Penny Daniels: Going back to the importance of systems.

Dr. R. Adams Dudley: Right, and then in addition, patient characteristics matter. I'm a physician myself, and you'll ask any provider and they'll tell you there's some patients that want to go along with what you recommend. There are some patients who've read on the Internet why that's the wrong thing to do, and there are some patients who want to go along, but they can't get the ride to the clinic, or they can't get the ride to the mammogram appointment or something like that. So many patient factors that are external to the program could influence whether or not someone's able to achieve the quality goals that someone is targeting.

Penny Daniels: Okay, so Adams, you've been talking about what to think about when we're looking at the literature. Now when you actually look at it, what does it tell us?

Dr. R. Adams Dudley: There are only nine randomized trials of incentives available in the literature, and I can give you two general findings. Those are that, in the right setting, providers will respond to financial incentives; and also that in the right setting, providers will respond to reputational incentives.

To look at the first of these, the Vanderbilt University did a study in the mid-1980s that was very simple in its design, and represented a very small incentive. They offered residents in their pediatrics practice $2 per visit for providing well-child care versus a group that was randomized to $20 a month. And the folks who got an extra $2 every time they had a well-child care visit did more well-child care. So that's a very small incentive, and when an incentive that small can work in the right setting, you know that's it possible for financial incentives to work.

In addition, there have been studies that show that reputational incentives, releasing performance information to the public or to other providers, can also influence provider behavior. Here's an example: Hospitals in Wisconsin were randomized to either receiving a report about their obstetrical care, and there were also some other areas, but we'll focus on obstetrical care that was-they received a copy, and it was published in their local newspaper. Or they received a copy and it was confidential, and there was no release of the information to the public or they received no report at all. And the slide that you have in front of you shows the response, the difference in response rate to hospitals where they had within their obstetrical care they had a problem. They had low performance on hemorrhage after delivery of a new baby. And among those hospitals where that information was released to the public, 88 percent would then go onto Institute of Quality Improvement program in that specific area.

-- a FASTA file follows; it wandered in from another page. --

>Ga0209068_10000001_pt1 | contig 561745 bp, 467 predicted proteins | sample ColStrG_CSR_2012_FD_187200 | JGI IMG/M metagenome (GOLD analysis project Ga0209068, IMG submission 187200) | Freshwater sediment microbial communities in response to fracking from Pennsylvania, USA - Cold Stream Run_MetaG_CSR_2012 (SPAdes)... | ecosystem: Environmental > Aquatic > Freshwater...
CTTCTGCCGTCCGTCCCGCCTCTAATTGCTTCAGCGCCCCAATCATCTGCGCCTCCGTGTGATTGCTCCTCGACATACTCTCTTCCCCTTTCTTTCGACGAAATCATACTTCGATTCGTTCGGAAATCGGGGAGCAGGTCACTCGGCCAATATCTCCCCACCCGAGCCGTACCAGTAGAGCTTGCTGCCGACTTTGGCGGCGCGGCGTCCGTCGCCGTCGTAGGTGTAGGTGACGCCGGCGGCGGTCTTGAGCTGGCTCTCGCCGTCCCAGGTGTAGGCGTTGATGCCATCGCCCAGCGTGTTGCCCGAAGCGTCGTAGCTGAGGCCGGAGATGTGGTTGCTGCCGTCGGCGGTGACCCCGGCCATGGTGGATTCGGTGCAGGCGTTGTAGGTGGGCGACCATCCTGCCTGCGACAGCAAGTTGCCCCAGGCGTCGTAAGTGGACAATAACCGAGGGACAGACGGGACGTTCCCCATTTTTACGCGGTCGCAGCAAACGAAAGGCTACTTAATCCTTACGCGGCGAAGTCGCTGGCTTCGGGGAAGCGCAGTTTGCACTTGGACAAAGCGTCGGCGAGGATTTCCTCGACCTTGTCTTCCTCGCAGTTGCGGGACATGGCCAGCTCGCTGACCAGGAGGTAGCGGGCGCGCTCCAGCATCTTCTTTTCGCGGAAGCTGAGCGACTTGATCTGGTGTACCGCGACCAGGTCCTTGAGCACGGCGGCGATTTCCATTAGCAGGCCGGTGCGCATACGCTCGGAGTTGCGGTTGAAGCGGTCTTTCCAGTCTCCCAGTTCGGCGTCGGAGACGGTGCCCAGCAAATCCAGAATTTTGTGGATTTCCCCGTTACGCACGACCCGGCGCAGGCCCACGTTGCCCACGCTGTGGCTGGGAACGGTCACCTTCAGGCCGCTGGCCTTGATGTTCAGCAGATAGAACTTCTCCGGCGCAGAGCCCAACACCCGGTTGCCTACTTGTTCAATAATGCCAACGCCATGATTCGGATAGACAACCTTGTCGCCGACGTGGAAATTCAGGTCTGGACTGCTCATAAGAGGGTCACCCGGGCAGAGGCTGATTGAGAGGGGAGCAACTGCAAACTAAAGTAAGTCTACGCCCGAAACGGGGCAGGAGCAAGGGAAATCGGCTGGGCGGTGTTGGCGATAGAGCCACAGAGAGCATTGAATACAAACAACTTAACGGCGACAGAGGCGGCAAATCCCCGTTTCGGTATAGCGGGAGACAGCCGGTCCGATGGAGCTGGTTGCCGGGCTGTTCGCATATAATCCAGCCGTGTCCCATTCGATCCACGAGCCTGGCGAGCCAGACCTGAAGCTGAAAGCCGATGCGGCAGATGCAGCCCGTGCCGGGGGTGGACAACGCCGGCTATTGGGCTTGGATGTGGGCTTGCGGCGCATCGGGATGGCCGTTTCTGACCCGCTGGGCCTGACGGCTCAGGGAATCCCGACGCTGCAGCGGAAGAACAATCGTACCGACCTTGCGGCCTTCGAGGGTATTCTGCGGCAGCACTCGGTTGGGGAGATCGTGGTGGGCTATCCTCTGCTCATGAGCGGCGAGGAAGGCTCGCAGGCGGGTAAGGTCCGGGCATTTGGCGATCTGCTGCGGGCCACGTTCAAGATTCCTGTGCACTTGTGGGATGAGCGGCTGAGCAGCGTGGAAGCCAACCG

Penny Daniels: Wow, what a difference.

Dr. R. Adams Dudley: Right. Big difference, whereas those who received this report confidentially-still just as important a problem clinically-only 27 percent of them had a Quality Improvement Program in place when there was follow-up to check what their response was. And in those who had not received any reports, so they didn't have the information that this was a problem, they had even less activity going on, down at 9 percent.

Penny Daniels: Clear trend.